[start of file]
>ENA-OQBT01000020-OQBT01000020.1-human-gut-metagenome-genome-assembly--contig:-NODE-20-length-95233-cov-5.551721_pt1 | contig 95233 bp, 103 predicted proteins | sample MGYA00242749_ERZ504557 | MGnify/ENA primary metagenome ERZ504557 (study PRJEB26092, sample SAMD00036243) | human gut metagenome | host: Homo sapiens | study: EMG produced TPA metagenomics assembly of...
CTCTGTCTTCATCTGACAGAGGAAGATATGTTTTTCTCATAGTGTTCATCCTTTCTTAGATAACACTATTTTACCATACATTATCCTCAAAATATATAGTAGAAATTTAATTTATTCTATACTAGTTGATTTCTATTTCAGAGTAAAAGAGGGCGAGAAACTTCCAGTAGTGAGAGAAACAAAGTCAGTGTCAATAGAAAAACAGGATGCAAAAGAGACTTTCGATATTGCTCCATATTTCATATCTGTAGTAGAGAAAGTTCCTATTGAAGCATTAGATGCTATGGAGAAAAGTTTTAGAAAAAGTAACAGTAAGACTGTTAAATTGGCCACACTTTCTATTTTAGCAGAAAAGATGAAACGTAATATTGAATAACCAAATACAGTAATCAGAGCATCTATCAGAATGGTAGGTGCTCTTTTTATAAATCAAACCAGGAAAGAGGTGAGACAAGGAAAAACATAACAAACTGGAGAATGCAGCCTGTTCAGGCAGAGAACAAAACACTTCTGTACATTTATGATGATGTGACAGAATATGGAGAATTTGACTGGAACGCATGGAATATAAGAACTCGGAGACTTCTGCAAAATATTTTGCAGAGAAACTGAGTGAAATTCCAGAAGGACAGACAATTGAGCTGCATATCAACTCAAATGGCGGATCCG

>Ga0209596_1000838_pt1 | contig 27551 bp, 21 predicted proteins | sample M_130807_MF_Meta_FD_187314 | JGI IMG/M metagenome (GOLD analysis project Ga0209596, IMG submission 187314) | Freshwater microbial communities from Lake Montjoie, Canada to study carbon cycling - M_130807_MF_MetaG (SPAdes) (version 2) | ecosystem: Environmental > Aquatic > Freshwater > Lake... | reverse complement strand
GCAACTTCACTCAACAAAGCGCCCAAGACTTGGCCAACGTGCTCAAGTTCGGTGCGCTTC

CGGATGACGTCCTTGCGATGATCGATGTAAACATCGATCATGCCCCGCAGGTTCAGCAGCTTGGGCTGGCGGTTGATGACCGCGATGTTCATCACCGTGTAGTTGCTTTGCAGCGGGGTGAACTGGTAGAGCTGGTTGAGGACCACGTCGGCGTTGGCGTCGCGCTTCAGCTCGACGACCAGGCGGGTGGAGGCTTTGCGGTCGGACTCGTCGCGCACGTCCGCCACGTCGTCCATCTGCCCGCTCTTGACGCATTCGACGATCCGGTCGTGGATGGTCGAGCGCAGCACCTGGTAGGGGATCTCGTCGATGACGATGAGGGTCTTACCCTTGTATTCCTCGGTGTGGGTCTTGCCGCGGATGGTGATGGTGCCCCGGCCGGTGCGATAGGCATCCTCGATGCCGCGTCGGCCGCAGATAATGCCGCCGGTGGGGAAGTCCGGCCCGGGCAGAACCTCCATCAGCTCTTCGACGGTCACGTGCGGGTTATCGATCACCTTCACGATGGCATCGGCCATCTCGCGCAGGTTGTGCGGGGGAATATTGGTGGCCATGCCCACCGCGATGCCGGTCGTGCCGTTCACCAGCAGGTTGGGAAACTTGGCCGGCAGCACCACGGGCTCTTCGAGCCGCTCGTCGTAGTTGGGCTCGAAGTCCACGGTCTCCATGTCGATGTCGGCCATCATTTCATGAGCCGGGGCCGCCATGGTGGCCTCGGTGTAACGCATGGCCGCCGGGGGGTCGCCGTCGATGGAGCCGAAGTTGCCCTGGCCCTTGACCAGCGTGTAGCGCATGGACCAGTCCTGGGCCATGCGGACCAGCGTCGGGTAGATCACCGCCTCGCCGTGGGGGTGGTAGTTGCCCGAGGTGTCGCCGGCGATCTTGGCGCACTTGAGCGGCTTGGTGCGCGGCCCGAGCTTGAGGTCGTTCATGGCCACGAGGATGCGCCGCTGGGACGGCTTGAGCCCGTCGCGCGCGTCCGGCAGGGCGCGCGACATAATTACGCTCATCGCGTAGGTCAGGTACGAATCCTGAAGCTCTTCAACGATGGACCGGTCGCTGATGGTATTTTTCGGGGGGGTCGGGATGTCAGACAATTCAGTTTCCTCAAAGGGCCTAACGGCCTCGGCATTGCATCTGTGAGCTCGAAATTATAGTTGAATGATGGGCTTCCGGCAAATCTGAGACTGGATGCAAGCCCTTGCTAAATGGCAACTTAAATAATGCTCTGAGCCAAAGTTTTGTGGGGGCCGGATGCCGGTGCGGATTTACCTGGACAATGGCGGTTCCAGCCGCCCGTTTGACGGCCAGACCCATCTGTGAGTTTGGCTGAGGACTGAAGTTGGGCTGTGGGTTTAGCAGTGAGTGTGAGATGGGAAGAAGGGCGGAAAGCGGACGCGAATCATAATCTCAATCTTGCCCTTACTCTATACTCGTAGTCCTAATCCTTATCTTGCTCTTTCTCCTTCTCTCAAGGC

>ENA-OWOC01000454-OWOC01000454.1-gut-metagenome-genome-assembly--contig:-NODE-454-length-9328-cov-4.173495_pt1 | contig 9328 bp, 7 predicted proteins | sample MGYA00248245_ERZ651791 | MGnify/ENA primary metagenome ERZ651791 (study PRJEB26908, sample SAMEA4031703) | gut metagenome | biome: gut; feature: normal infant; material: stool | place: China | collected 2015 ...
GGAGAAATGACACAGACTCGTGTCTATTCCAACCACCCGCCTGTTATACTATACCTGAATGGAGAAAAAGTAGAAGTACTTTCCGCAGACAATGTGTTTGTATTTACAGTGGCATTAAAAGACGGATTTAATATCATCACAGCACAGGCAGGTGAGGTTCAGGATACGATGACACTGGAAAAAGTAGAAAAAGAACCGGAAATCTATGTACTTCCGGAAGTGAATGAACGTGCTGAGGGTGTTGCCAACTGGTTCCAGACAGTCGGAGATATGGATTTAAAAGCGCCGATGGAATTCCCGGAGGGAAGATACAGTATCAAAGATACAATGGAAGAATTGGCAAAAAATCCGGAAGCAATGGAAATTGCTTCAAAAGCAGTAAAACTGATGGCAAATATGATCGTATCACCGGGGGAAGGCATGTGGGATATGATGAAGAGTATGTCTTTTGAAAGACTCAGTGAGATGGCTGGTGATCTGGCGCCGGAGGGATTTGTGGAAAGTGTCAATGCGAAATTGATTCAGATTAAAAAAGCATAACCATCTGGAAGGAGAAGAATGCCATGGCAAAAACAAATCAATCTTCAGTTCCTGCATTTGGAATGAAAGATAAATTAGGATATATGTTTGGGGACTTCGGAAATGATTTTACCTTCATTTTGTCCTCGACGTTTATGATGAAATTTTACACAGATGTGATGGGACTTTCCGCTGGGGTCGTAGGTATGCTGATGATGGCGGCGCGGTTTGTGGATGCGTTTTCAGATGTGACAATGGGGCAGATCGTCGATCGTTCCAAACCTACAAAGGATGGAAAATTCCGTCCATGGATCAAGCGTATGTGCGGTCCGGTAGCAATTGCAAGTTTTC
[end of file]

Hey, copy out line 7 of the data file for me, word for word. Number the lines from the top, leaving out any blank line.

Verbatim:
GGAGAAATGACACAGACTCGTGTCTATTCCAACCACCCGCCTGTTATACTATACCTGAATGGAGAAAAAGTAGAAGTACTTTCCGCAGACAATGTGTTTGTATTTACAGTGGCATTAAAAGACGGATTTAATATCATCACAGCACAGGCAGGTGAGGTTCAGGATACGATGACACTGGAAAAAGTAGAAAAAGAACCGGAAATCTATGTACTTCCGGAAGTGAATGAACGTGCTGAGGGTGTTGCCAACTGGTTCCAGACAGTCGGAGATATGGATTTAAAAGCGCCGATGGAATTCCCGGAGGGAAGATACAGTATCAAAGATACAATGGAAGAATTGGCAAAAAATCCGGAAGCAATGGAAATTGCTTCAAAAGCAGTAAAACTGATGGCAAATATGATCGTATCACCGGGGGAAGGCATGTGGGATATGATGAAGAGTATGTCTTTTGAAAGACTCAGTGAGATGGCTGGTGATCTGGCGCCGGAGGGATTTGTGGAAAGTGTCAATGCGAAATTGATTCAGATTAAAAAAGCATAACCATCTGGAAGGAGAAGAATGCCATGGCAAAAACAAATCAATCTTCAGTTCCTGCATTTGGAATGAAAGATAAATTAGGATATATGTTTGGGGACTTCGGAAATGATTTTACCTTCATTTTGTCCTCGACGTTTATGATGAAATTTTACACAGATGTGATGGGACTTTCCGCTGGGGTCGTAGGTATGCTGATGATGGCGGCGCGGTTTGTGGATGCGTTTTCAGATGTGACAATGGGGCAGATCGTCGATCGTTCCAAACCTACAAAGGATGGAAAATTCCGTCCATGGATCAAGCGTATGTGCGGTCCGGTAGCAATTGCAAGTTTTC